New Energy Economy Emerging in the US
October 15, 2008

Copyright © 2008 Earth Policy Institute

Lester R. Brown

As fossil fuel prices rise, as oil insecurity deepens, and as concerns about
climate change cast a shadow over the future of coal, a new energy economy
is emerging in the United States. The old energy economy, fueled by oil,
coal, and natural gas, is being replaced by one powered by wind, solar, and
geothermal energy. The transition is moving at a pace and on a scale that we
could not have imagined even a year ago.

Consider Texas. Long the leading oil-producing state, it is now also the
leading generator of electricity from wind, having overtaken California two
years ago. Texas now has nearly 6,000 megawatts of wind-generating capacity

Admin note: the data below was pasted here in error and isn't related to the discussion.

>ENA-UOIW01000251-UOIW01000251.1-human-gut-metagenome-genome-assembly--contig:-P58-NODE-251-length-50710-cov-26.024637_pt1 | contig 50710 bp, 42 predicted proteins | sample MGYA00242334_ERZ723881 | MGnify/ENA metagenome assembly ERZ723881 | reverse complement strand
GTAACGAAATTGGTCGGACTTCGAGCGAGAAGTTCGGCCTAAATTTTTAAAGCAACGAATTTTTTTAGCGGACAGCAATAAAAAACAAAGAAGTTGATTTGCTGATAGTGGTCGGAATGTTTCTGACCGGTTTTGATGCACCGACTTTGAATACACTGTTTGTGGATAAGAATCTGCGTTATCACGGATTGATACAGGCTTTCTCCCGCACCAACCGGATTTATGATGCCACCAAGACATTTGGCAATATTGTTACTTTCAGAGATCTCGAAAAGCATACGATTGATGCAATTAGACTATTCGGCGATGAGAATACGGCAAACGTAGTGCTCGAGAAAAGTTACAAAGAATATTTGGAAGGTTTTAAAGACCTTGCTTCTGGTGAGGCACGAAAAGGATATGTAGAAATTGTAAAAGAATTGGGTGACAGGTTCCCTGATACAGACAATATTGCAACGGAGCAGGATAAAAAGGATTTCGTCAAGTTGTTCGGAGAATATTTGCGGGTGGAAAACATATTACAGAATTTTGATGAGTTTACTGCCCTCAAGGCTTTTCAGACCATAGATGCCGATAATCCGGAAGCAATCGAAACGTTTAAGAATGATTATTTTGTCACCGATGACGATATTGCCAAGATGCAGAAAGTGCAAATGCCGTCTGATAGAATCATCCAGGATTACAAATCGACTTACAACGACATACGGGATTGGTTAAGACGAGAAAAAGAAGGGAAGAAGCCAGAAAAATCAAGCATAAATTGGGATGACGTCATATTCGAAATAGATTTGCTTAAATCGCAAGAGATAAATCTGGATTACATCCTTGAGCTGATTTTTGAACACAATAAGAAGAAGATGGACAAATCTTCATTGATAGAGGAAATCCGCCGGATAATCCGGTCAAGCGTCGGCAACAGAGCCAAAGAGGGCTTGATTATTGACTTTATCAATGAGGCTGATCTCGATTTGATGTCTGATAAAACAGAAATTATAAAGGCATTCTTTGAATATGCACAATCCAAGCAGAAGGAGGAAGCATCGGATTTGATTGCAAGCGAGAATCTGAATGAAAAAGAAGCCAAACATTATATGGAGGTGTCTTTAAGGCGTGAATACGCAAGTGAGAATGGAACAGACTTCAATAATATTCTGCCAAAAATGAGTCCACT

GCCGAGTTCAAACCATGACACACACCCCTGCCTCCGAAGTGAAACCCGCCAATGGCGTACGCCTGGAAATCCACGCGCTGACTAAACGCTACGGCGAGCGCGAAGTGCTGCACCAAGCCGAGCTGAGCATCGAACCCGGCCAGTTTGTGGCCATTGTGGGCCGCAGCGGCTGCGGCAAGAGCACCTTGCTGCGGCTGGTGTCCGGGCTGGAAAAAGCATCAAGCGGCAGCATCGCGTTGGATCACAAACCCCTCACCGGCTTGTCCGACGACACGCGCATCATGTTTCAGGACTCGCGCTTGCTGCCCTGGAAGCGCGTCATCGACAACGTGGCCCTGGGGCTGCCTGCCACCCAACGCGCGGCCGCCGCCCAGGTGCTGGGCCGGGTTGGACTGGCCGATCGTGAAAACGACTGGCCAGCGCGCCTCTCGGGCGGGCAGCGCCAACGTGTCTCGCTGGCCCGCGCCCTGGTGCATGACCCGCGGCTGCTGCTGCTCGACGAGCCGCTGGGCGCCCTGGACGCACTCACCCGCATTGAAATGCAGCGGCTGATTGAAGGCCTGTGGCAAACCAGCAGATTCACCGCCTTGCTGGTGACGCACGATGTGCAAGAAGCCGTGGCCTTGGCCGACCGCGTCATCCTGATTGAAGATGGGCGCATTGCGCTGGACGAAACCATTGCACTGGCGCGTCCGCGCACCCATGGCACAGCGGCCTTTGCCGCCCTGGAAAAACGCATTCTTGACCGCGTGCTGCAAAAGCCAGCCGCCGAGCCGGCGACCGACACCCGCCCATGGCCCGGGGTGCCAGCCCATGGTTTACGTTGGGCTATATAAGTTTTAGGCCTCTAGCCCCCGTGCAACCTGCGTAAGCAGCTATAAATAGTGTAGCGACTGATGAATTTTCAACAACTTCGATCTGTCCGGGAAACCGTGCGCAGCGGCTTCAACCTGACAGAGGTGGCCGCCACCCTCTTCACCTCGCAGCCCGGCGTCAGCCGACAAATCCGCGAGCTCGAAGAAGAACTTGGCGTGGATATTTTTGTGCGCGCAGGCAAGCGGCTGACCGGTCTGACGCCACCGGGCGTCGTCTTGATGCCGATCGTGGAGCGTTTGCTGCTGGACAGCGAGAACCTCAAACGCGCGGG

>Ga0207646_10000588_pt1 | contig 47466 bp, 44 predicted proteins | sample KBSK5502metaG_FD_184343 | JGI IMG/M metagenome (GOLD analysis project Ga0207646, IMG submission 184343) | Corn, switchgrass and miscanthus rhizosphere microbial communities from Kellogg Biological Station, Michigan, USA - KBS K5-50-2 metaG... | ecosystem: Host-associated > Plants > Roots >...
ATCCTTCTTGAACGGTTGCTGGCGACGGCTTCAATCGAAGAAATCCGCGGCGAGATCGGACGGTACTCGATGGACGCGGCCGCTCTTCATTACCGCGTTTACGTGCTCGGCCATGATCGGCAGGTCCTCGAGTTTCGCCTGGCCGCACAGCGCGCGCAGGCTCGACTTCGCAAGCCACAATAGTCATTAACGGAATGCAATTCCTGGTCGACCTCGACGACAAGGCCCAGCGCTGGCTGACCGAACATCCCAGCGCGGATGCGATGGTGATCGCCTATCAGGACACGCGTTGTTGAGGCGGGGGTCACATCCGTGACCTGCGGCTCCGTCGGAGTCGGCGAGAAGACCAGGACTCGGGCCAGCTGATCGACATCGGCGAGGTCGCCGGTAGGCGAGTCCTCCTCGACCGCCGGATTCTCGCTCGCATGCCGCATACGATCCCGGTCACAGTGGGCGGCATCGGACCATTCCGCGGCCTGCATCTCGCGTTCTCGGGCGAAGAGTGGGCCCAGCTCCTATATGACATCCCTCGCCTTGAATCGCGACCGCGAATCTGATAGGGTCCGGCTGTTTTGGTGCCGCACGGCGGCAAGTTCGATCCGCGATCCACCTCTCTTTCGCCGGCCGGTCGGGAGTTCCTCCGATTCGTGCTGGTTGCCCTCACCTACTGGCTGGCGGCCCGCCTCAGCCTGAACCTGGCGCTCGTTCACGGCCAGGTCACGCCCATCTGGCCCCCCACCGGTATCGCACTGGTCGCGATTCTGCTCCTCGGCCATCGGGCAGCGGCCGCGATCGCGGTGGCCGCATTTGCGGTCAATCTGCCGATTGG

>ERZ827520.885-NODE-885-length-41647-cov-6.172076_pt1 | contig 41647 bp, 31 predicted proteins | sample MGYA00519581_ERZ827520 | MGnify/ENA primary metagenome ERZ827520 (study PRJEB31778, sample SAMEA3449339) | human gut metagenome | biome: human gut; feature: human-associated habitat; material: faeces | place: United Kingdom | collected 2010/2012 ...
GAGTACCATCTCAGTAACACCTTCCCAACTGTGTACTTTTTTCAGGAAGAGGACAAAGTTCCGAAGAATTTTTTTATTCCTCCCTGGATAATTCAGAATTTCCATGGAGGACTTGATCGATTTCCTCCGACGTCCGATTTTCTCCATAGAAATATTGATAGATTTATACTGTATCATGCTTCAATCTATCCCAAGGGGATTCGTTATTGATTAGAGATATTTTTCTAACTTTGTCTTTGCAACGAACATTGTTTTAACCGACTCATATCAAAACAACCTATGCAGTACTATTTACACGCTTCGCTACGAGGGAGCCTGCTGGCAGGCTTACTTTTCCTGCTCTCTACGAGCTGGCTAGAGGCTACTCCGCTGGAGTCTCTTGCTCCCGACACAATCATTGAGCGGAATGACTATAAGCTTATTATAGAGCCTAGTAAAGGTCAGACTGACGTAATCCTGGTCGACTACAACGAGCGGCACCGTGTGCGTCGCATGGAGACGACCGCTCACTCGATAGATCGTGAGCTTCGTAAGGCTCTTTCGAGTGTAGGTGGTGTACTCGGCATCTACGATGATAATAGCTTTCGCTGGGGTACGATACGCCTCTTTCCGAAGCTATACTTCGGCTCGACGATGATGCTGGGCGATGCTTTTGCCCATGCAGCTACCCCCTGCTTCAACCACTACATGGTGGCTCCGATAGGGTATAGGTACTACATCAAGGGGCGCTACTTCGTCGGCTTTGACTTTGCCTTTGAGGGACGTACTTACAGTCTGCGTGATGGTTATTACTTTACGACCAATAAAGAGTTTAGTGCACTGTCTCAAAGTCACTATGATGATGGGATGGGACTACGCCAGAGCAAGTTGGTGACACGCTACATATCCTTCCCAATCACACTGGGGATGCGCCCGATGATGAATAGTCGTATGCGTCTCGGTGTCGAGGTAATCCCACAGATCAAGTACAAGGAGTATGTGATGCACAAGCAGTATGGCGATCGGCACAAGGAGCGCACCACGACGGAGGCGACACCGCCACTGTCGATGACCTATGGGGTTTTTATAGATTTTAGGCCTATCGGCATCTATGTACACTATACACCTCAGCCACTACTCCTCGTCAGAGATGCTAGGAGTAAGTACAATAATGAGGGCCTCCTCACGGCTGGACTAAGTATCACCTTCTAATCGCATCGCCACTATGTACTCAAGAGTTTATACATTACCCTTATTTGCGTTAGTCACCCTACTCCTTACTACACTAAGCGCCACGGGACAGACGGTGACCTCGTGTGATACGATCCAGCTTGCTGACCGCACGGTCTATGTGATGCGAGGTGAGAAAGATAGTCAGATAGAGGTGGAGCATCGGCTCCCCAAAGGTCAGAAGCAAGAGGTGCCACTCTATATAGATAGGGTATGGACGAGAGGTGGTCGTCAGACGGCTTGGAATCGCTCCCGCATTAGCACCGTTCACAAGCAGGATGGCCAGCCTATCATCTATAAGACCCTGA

online and a staggering 39,000 megawatts in the construction and planning
stages. When all this is completed, Texas will have 45,000 megawatts of
wind-generating capacity (think 45 coal-fired power plants). This will more
than satisfy the residential needs of the state's 24 million people,
enabling Texas to feed electricity to nearby states such as Louisiana and

After Texas and California, the other leaders among the 30 states with
commercial-scale wind farms are Iowa, Minnesota, Washington, and Colorado.
And other states are emerging as wind superpowers. Clipper Windpower and BP
are teaming up to build the 5,050-megawatt Titan wind farm, the world's
largest, in eastern South Dakota. Already under development, Titan will
generate five times as much electricity as the state's 780,000 residents
currently use. This project includes building a transmission line along an
abandoned rail line across Iowa, feeding electricity into Illinois and the
country's industrial heartland.

Colorado billionaire Philip Anschutz is developing a 2,000-megawatt wind
farm in south central Wyoming. He already has secured the rights to build a
900-mile high-voltage transmission line to California. With this investment,